In August 2016, Mr Lakis and Amazon commenced proceedings in the NSW Supreme Court against Mr and Mrs Lardis under section 37A, seeking a declaration that the 49% transfer of Mr Lardis' interests in the Dolls Point Property was void. The timing of the agreement was a key fact on which the outcome of the section 37A proceedings was based.

Mrs Lardis alleged in her defence that the consideration she provided in return for the 49% interest was the loan money secured by the property which she advanced to Mr Lardis to pay his business and legal expenses.

On 8 September 2013, a trustee in bankruptcy was appointed over Mr Lardis' estate.

At first instance, Justice Sackar was satisfied that Mr Lardis, together with Mrs Lardis, first applied their minds to the question of the transfer of Mr Lardis' interest in the Dolls Point property to Mrs Lardis, in or about early September 2012 (around the time of the email to NAB being the earliest documentary reference to a transfer of Mr Lardis' interest in the Dolls Point Property to Mrs Lardis), galvanised "by the progress and imminence of the litigation and the fear of the real possibility of adverse consequences".

The Court held that no equitable interest in the property was conveyed prior to registration date and that:

  • Mr Lardis transferred to Mrs Lardis his 49% in the matrimonial home with an intent to defraud, hinder or delay prospective creditors including, Amazon and Mr Lakis; and
  • Mrs Lardis had notice of the intent and shared this intent with Mr Lardis.

On appeal, the Court of Appeal held that both Mr and Mrs Lardis understood that there was a likelihood of future indebtedness arising out of the litigation which followed the winding up proceedings. A letter from Mr Lakis' solicitors dated 9 December 2011 made plain at the outset that there was a real possibility of claims against Mr Lardis personally, for damages arising out of his withdrawal or use of company funds.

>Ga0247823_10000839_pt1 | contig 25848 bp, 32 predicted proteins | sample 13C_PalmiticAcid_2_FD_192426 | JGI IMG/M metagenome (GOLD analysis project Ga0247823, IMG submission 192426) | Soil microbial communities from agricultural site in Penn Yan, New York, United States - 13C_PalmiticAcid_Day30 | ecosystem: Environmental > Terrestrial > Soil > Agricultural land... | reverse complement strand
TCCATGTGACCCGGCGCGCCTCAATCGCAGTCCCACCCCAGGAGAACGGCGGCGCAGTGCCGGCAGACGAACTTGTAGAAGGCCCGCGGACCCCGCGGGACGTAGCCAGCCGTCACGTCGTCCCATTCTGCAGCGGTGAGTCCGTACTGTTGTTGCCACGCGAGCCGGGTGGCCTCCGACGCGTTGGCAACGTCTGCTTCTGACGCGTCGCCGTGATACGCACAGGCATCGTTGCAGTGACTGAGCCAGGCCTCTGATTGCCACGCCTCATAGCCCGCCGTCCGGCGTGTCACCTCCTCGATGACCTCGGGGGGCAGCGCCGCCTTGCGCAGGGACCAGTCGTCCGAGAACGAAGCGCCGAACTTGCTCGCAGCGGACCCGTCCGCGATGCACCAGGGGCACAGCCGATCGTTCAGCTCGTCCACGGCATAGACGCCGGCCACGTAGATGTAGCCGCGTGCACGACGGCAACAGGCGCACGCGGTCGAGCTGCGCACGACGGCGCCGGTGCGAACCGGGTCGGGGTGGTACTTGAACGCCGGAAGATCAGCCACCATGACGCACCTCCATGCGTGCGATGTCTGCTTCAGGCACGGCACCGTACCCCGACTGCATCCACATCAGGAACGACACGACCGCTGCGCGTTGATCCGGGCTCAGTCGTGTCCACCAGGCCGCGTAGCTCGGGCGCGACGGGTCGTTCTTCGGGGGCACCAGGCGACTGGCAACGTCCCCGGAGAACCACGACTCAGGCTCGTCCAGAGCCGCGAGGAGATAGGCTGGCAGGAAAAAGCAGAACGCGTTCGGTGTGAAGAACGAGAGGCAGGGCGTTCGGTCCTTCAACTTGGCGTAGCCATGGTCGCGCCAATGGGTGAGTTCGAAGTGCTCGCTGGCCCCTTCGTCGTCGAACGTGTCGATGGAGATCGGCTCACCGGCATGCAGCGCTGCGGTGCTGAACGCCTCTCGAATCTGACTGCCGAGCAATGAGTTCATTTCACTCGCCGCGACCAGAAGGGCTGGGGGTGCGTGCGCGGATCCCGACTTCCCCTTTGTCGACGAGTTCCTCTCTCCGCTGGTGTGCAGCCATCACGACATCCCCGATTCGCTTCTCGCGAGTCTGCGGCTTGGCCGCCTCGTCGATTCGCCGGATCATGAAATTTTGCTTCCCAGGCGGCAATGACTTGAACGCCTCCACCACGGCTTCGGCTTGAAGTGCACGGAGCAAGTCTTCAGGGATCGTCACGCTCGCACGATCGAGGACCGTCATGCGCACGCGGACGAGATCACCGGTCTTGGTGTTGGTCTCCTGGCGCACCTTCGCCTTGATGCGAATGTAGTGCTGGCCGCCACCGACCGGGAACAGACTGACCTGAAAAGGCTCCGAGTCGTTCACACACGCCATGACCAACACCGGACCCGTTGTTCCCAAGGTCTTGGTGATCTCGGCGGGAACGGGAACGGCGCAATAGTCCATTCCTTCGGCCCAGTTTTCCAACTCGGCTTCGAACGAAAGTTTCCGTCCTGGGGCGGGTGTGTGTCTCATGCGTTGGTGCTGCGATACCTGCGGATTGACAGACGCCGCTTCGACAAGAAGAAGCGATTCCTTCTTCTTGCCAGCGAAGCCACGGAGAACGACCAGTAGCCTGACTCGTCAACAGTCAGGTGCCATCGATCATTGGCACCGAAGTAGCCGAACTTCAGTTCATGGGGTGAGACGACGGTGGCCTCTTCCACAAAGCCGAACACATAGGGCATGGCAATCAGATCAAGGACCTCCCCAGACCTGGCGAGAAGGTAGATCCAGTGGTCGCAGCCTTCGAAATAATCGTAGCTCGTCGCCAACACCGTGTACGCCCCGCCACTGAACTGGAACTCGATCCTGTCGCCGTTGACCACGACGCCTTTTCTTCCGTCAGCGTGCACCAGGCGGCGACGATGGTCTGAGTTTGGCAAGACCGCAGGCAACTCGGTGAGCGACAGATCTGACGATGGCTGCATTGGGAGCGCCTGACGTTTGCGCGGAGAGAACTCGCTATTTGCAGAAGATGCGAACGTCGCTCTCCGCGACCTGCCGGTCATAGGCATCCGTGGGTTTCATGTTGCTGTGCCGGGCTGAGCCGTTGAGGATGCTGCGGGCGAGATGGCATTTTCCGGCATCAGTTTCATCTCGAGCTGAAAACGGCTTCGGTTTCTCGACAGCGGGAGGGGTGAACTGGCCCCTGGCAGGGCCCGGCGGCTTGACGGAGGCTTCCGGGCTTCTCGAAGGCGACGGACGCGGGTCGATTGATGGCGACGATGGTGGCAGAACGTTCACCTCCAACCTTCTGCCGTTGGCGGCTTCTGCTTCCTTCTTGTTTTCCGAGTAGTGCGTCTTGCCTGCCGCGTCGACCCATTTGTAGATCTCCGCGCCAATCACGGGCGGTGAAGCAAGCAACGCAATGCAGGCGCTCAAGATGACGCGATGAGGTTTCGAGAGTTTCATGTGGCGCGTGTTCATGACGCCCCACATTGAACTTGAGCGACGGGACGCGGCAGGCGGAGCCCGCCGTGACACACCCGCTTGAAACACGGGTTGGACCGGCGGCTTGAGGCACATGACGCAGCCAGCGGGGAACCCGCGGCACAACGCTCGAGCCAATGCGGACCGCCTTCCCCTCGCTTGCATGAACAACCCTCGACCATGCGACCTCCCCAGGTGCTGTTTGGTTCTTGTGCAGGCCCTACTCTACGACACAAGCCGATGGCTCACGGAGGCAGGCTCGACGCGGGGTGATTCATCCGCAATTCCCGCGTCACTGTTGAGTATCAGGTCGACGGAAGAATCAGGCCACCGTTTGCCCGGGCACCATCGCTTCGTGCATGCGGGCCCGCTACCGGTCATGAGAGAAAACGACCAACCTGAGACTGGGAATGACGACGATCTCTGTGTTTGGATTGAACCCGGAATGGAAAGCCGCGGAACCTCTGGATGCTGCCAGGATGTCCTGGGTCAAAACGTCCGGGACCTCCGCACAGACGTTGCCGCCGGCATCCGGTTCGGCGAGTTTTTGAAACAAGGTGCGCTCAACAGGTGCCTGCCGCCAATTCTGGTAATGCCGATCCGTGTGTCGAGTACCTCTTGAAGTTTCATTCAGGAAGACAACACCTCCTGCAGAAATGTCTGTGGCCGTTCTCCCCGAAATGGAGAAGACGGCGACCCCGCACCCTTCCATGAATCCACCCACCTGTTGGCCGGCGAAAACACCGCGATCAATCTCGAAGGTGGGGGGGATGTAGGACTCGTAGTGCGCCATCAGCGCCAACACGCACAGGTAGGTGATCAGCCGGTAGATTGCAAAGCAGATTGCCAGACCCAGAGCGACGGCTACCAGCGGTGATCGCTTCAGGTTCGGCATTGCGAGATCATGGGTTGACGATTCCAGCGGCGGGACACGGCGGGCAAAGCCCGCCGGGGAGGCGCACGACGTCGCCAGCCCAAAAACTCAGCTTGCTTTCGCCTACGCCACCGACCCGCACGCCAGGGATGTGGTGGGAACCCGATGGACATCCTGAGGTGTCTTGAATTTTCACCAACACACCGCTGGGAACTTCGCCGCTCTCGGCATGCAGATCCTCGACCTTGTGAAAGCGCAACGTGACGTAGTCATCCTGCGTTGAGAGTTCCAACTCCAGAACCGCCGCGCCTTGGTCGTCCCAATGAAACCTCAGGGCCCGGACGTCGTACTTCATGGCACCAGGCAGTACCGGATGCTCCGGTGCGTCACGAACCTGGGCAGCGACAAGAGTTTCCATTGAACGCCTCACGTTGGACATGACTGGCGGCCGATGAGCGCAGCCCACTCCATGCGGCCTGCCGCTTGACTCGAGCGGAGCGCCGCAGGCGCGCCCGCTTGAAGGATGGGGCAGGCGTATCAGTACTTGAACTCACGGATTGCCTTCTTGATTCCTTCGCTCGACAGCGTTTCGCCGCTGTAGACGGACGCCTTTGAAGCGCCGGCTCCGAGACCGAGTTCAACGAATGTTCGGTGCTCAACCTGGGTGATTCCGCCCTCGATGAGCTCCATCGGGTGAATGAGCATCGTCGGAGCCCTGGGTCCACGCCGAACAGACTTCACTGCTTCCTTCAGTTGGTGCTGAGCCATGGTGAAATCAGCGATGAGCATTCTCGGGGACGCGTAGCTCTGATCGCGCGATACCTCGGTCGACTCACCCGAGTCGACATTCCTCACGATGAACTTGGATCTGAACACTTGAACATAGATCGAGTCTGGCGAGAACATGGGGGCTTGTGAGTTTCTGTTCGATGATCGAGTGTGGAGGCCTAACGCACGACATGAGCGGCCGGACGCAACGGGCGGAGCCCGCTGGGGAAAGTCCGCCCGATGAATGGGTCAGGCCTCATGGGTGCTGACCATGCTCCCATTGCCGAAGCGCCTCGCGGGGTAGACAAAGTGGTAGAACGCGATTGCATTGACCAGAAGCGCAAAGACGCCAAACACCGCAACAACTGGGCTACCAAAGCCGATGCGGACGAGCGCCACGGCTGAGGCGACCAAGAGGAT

In addition, the evidence of their solicitor was not supported by, and was inconsistent with, contemporaneous documents and was inconsistent with the evidence of Mr and Mrs Lardis. It therefore followed that there was no binding agreement between Mr and Mrs Lardis when the relevant alienation of property occurred and that Mrs Lardis failed to establish a defence under section 37A(3) of the Conveyancing Act.

The Court dismissed Mrs Lardis' appeal with costs.

Key considerations when running proceedings to recover property under section 37A

Section 37A offers an alternative to, and supplements, the other provisions available to a creditor or insolvency practitioner under the Corporations Act and Bankruptcy Act, and may be used in a non-insolvency scenario.

The creditors intended to be defrauded include future, contingent and prospective creditors. This means that the transferor need not be indebted at the time of the transfer.

It is not necessary to prove that the debtor actually intended to defraud creditors. The Court may draw this inference upon considering the circumstances and evidence.